The results, of course, hardly imply that: Williams, 34, won three major titles, went 53–3 and provided at least one new measure of her tyrannical three-year reign at No. 1. For six weeks this summer—and for the first time in the 40-year history of the WTA rankings—Williams amassed twice as many ranking points as the world No. 2; at one point that gap grew larger than the one between No. 2 and No. 1,000. Williams’s 21 career Grand Slam singles titles are just one short of Steffi Graf’s Open-era record. Such numbers are reason enough for Sports Illustrated to name Serena Williams its 2015 Sportsperson of the Year.

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Serena Williams Named WTA Player of the Year for the 4th Year In A Row

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Serena Williams had an awesome 2015. While her U.S. Open loss kept her from completing a calendar slam, she won the “Serena Slam,” racking up all four major titles in a row.

At 34, Williams is still the most dominant player in tennis, and the Women’s Tennis Association just confirmed it–again.

The WTA named Williams the Player of the Year for the fourth time in a row.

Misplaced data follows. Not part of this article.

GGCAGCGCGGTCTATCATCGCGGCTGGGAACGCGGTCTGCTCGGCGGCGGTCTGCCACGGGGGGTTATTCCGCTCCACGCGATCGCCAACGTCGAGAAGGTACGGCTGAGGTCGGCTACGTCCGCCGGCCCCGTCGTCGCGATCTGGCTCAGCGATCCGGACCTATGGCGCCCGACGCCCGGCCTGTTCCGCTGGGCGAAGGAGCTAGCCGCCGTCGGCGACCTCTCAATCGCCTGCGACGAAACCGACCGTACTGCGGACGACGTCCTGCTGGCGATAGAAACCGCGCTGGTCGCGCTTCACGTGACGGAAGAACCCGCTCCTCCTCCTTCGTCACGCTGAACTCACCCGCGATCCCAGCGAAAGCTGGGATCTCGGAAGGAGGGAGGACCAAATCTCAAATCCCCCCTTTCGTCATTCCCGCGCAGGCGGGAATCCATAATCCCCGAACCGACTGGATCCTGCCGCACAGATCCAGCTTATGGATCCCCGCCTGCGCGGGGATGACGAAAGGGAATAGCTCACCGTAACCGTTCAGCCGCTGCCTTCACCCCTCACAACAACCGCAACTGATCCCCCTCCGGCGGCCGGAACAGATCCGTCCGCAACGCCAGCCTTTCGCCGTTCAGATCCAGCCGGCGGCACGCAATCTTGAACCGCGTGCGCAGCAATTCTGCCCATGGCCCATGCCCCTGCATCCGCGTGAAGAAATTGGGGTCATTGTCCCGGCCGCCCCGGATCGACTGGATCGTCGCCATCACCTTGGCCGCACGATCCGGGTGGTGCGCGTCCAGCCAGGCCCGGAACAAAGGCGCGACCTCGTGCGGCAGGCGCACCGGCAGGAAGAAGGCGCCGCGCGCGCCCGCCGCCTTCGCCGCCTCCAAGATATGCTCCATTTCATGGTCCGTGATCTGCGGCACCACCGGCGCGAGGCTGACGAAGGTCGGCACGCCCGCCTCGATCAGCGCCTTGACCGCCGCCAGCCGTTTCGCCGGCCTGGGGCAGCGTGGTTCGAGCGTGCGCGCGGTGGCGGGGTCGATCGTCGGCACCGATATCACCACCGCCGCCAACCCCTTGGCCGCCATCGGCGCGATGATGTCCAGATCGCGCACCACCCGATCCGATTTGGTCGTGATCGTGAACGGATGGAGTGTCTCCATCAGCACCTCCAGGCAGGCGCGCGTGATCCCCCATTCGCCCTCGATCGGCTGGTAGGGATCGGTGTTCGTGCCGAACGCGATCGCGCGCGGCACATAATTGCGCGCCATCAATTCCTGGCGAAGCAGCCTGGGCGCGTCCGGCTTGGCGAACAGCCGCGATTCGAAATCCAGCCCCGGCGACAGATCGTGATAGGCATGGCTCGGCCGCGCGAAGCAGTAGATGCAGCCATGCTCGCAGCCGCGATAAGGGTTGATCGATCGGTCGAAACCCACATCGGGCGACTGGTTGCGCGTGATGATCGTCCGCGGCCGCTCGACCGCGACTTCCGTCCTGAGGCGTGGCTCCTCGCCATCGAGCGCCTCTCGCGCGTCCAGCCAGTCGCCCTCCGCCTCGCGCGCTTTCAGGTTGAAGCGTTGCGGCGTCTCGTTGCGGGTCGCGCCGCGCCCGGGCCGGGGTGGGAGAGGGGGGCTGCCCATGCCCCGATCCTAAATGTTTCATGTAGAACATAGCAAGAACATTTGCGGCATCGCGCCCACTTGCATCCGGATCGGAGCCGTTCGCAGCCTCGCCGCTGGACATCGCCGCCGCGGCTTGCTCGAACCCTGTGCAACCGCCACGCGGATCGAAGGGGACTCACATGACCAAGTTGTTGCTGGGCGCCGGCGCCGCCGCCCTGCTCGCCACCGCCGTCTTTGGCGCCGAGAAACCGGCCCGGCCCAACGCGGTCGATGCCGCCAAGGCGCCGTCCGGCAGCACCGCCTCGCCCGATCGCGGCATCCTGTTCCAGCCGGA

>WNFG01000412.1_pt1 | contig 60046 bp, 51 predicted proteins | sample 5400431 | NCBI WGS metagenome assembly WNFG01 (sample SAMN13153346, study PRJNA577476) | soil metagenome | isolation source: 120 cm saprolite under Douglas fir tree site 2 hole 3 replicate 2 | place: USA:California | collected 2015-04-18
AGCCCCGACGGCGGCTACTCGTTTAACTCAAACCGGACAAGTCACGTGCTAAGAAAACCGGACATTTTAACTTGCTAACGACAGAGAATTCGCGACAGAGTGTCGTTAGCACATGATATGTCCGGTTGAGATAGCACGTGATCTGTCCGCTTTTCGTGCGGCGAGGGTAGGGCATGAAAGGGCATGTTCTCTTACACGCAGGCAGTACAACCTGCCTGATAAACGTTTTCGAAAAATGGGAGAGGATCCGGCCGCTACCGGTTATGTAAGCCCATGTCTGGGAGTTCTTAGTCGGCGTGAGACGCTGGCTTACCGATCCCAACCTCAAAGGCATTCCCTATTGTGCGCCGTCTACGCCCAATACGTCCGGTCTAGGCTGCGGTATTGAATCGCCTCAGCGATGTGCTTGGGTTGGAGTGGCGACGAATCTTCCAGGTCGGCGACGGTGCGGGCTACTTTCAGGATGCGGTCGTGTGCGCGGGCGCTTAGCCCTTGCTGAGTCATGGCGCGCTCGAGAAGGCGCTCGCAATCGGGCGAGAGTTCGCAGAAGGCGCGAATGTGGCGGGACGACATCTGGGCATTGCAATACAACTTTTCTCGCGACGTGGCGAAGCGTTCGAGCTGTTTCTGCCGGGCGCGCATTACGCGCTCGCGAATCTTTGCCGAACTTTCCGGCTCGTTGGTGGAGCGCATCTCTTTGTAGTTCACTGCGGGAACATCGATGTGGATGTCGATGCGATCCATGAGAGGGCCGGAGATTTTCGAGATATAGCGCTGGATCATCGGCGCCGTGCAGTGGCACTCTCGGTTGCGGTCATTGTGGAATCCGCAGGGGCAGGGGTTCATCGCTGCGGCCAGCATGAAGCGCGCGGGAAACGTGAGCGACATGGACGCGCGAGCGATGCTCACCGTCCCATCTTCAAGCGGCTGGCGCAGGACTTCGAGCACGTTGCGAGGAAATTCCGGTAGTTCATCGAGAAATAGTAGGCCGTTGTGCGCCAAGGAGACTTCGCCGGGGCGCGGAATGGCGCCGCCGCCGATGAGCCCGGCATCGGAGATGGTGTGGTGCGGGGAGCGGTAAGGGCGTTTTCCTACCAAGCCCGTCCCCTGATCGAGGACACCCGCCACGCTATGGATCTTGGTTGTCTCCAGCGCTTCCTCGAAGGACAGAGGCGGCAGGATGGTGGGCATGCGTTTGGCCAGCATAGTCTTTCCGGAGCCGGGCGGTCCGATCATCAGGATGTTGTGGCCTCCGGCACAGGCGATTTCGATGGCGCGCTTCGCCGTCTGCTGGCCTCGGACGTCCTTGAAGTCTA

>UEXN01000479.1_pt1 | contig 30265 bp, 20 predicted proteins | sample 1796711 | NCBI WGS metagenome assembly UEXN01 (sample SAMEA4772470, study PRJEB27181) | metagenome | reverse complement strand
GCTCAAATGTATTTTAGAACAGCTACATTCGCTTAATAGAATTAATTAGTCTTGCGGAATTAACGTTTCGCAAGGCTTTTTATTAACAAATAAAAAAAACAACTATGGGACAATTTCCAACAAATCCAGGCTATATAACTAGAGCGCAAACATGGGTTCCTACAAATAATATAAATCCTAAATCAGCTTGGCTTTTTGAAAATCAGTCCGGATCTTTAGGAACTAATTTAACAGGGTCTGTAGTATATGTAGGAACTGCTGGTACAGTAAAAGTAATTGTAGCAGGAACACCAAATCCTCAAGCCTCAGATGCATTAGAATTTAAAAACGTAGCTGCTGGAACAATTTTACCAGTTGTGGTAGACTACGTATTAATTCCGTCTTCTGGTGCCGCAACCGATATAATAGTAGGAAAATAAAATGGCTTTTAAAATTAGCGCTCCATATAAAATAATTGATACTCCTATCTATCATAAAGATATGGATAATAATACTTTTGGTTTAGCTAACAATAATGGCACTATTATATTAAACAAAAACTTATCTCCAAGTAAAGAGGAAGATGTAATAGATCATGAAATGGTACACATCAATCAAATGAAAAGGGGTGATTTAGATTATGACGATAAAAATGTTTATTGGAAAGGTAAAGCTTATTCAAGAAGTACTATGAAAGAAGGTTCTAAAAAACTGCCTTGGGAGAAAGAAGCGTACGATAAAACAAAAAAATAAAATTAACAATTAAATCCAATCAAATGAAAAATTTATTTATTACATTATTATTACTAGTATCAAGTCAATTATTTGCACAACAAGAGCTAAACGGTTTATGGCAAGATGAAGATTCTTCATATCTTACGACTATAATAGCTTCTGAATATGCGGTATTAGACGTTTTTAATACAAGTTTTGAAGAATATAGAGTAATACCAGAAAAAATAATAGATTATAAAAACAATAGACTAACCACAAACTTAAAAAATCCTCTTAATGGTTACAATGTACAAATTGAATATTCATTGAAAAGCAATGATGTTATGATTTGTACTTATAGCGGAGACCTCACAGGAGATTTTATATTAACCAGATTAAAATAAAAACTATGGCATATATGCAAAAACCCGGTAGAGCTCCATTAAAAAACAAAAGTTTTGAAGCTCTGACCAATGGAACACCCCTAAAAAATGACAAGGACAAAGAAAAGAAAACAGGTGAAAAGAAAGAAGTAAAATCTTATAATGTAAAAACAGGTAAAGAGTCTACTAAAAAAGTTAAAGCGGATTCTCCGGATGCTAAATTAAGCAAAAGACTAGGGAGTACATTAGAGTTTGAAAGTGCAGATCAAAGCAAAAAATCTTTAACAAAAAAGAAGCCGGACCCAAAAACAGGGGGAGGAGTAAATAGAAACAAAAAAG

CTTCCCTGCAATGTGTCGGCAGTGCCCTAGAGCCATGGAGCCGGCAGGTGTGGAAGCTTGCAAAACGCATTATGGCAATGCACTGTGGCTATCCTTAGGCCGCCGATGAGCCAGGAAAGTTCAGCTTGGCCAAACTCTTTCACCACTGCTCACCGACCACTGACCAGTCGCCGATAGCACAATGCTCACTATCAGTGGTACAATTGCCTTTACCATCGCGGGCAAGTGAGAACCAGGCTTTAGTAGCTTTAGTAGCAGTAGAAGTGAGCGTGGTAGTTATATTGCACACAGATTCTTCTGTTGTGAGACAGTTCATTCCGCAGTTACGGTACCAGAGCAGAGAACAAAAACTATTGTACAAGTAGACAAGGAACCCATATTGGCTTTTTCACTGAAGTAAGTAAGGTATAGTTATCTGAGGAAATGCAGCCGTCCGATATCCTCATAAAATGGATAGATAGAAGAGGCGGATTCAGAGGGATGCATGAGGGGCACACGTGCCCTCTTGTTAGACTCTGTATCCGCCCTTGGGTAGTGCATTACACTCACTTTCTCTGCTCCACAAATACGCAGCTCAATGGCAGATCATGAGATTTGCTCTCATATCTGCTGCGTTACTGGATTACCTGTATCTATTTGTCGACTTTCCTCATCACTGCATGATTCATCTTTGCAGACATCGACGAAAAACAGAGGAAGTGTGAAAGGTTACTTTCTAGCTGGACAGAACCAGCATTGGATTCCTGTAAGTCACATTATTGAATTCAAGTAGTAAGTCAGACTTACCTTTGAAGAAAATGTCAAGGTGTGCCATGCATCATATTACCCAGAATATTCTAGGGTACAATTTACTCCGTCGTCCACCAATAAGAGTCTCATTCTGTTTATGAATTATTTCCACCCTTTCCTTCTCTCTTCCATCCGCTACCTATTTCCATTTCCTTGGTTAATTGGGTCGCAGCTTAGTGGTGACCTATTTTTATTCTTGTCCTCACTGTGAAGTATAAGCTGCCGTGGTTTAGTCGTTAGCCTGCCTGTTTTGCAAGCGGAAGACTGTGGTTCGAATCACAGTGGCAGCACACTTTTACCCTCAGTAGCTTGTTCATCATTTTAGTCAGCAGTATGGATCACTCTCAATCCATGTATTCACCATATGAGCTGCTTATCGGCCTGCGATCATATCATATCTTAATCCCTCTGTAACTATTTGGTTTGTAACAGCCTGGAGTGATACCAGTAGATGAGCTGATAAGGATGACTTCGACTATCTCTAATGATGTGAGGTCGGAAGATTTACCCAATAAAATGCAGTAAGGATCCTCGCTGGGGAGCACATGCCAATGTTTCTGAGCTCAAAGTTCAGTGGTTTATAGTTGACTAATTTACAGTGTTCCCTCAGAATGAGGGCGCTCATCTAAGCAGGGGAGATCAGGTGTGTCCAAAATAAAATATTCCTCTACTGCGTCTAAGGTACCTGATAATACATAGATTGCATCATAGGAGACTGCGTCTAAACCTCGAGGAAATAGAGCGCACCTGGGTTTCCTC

Here’s why the WTA honored Williams with tennis’ top award.

Her dominance of the tour was so great that she made WTA Rankings history in the summer, too. For six weeks she actually had over twice as many ranking points as the No.2, something that had never happened before – Maria Sharapova was that No.2 for three weeks, Simona Halep the other three.

But the Grand Slams and historic ranking points lead are just the tip of the iceberg on the World No.1’s season. Her overall record was a sensational 53-3 – she won two more big WTA titles at Miami and Cincinnati, the only losses coming in the Madrid semifinals, the Toronto semifinals, and the US Open semifinals.

Williams also pocketed $10,582,642 in 2015, second only to her own $12,385,572 from 2013.

While Williams’ reign is undeniable, she wasn’t the only one in the family to take home an award. Serena’s big sister, Venus Williams, was also named WTA’s Comeback Player of the Year.

 

article via clutchmagonline.com

The New York Times Magazine Features Claudia Rankine Article “The Meaning of Serena Williams: On Tennis and Black Excellence”

Serena Williams cover
Serena Williams (CHRISTOPHER GRIFFITH FOR THE NEW YORK TIMES)